I am convinced that the person most affect by my preaching so far this year, the person most convicted by what I have to say, is myself. After all, before I can preach the Word to anyone else, I have to let it turn my life upside down first. If I’m honest in my preaching and do so with authenticity and just trying to be myself, it’s going to keep on affecting me well after I walk out of that church. In other words, that is, if I’m doing it right.
Listen, I’m not sharing this to boast or make myself seem great in either my preaching or my ministry. It’s actually quite humbling to admit the way God has turned my failures into something bigger than my own ego and discomforts and social awkwardness. But just the other night, I was heading down to meet up with some of my classmates for our monthly get together, to catch up with each other and let go of our parish work for an evening. I stopped to get gas on the way out of town, and a homeless guy came walking up to my car asking for anything I could give him. My usual response is a quick no, but with an apology at least. And that’s what I did.
But then, I just couldn’t get it out of my head what I’d been preaching at Mass earlier that day. Literally hours before this I had been telling hundreds of people during Mass that if we’re tired of being lonely, tired of hiding our true selves from each other, tired of putting up walls and defenses to protect ourselves from the ones we love the most, we must step out of the walls of the church and start loving those who are least among us. Heaven starts now when we step out of ourselves and love one another, but hell starts now when we keep those walls up out of fear of rejection or having to encounter someone face to face whom we normally ignore. Heaven begins here when we act like Jesus. Heaven begins now when we act like God would.
I had to actually listen to myself.
I didn’t need to do much for this man. Well, there wasn’t a whole I could do. To be clear, I’m just not used to doing this. I’ve never really liked talking to people I’m used to being around, so I needed to challenge myself here, but also to let the Holy Spirit push me forward. So we just chatted for a few minutes. His name is Richard. He’s got a story, and a life, and a name. Things I would have never known or even cared about had I not just dealt with my shyness or fear or whatever you want to call it. It’s so simple. Stop turning people into stats or titles or generalizations and we realize they have stories, lives, names.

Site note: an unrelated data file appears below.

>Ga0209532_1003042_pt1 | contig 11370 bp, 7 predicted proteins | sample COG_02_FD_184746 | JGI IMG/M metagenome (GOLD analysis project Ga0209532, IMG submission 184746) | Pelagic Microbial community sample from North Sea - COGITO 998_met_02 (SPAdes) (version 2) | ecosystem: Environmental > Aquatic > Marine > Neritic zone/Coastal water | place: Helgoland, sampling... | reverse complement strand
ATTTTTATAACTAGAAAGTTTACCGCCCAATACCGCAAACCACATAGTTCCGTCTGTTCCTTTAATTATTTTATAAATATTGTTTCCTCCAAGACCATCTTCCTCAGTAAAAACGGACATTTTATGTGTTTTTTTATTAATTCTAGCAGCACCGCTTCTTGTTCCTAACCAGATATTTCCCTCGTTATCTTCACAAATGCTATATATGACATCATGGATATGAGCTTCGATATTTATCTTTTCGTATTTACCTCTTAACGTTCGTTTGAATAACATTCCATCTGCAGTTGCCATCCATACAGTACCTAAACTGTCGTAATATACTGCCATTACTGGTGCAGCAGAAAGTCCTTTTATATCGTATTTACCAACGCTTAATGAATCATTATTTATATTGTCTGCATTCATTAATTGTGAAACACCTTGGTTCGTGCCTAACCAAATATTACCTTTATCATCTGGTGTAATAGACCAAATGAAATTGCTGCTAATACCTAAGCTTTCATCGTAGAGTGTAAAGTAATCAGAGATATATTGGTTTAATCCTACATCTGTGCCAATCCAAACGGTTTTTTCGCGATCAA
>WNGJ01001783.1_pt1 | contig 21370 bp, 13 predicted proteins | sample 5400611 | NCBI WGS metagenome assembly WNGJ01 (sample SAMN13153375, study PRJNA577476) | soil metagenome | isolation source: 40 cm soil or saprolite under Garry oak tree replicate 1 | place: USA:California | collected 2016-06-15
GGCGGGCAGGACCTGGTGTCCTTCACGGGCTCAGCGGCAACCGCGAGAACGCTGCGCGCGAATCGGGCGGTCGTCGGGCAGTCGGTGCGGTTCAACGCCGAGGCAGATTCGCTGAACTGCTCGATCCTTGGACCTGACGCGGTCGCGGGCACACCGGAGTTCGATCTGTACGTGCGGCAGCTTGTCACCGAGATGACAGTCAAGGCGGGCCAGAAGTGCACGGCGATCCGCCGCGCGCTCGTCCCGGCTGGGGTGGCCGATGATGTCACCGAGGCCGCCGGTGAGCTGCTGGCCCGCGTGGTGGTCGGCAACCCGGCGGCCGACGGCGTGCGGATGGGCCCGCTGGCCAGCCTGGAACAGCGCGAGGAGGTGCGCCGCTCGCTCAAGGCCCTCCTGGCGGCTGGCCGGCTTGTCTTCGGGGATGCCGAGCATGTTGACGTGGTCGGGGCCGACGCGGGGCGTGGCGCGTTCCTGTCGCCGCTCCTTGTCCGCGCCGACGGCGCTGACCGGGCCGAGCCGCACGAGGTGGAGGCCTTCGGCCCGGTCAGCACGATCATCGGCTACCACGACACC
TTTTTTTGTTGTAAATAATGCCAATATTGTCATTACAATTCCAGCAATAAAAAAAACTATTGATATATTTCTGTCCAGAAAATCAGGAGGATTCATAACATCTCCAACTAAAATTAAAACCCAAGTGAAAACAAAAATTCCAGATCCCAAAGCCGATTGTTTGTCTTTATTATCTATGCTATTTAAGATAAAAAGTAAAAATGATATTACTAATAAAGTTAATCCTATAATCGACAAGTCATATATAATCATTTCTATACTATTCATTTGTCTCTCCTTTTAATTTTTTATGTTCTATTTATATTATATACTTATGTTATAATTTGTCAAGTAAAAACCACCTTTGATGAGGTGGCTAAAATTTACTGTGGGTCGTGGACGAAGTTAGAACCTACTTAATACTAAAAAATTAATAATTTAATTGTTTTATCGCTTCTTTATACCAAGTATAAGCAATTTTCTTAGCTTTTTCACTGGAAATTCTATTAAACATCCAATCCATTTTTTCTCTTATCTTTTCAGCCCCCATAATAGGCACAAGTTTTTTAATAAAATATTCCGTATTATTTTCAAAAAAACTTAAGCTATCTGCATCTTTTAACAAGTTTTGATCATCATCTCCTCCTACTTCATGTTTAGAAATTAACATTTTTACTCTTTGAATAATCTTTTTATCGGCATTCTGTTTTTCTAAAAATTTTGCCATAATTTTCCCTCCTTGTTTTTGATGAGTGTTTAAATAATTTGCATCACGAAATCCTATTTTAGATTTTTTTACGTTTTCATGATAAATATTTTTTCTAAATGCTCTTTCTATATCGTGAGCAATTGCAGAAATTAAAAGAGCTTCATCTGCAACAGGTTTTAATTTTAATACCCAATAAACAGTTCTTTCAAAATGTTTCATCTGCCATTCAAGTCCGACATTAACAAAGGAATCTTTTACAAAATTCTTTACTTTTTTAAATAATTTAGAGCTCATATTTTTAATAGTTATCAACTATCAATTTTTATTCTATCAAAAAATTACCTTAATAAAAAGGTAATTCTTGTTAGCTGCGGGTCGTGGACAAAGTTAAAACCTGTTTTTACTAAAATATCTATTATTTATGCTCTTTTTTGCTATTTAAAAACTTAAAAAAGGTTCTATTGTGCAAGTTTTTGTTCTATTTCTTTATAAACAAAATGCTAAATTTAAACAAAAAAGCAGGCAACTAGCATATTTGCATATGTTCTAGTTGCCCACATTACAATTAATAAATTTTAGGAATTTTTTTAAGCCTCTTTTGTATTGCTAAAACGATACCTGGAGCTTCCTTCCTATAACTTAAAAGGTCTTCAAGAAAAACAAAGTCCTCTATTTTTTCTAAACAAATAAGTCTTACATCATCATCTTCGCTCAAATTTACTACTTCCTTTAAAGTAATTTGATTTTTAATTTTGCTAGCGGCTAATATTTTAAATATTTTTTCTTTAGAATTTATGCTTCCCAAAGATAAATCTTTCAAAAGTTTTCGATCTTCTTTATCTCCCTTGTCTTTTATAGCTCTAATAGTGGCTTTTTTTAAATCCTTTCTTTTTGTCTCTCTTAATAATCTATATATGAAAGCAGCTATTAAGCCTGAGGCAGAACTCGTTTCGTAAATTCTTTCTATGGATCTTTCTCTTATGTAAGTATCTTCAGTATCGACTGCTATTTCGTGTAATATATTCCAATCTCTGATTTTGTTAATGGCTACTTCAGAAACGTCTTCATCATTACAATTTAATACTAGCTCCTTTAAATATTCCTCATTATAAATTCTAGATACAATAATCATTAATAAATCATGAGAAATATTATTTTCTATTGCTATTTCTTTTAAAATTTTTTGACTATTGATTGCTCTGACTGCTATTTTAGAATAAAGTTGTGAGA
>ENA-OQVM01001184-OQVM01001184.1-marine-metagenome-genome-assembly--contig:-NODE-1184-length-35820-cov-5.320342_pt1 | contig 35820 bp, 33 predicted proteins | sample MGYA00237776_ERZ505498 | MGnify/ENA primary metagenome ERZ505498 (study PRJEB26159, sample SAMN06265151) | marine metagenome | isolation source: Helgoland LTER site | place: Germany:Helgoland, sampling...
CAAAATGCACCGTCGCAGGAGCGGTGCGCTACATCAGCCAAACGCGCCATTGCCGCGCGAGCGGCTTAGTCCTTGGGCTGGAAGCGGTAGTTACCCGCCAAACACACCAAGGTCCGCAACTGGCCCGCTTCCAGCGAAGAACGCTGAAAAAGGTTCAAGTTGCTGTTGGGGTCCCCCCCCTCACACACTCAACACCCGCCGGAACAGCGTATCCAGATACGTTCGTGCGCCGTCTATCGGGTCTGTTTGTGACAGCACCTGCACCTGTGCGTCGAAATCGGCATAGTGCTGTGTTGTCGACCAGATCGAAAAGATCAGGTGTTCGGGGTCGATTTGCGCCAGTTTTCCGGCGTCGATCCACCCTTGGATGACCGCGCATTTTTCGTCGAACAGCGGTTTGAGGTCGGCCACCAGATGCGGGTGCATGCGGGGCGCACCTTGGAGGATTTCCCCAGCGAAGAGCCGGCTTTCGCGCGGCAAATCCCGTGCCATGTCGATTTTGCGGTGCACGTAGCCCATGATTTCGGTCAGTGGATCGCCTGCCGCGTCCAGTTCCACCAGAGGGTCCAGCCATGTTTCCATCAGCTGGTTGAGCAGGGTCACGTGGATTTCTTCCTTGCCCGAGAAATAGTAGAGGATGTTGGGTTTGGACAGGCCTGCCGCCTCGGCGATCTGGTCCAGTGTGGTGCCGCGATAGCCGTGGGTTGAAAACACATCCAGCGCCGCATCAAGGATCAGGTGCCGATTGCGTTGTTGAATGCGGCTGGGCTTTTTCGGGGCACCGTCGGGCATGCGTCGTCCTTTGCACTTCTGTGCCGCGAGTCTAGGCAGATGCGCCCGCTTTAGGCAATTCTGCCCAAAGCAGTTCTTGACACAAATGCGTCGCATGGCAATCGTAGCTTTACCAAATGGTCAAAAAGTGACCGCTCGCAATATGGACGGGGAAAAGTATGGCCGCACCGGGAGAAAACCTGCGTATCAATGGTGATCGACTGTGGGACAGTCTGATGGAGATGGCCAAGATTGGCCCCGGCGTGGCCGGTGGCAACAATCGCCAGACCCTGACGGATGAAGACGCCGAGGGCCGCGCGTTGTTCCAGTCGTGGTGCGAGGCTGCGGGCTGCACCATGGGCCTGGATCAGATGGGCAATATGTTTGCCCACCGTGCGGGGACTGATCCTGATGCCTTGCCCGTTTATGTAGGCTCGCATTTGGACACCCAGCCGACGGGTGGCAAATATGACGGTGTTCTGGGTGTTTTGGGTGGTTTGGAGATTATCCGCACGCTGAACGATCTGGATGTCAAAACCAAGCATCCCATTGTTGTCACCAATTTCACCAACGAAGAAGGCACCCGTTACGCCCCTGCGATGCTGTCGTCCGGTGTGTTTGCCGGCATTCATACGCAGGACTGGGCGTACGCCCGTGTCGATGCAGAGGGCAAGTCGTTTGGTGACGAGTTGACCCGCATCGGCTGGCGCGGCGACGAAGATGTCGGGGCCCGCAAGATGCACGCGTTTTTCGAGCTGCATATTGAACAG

I don’t know about you all, but I’ve given up on trying to imagine what heaven is going to look like or smell like or sound like. But I’ve never been more sure of one thing about heaven. I think about all the garbage of our lives, all the ways we hide ourselves from each other and the hurt and loneliness in our families and friendships and at school or at work. I think about how that stuff is caused by our fear and the walls we put up. It’s caused by our fear to let go of our pride when we are hurt and the walls we hide behind to act as if others are always to blame. But getting to heaven, the where and the what that we are made for, is where and when all that garbage is washed away. We will finally see each other and God for who we really are. How can any one deny that or not want that!? How can we not want heaven!?
Hell, I’m afraid, is quite the opposite. It’s when we keep ignoring the homeless at the gas stations, when we keep trying to defend our blamelessness in our families and friendships, when we refuse to put our pride and hurt on the altar at Mass, even when we fall asleep spiritually (or physically) at that same Mass and refuse to be in His presence as He calls to us to tell us, This is my Body, given up for you. Our God has humbled Himself and removed all walls and defenses to hide himself from us. Heaven is when and where we’ll be able to do the same.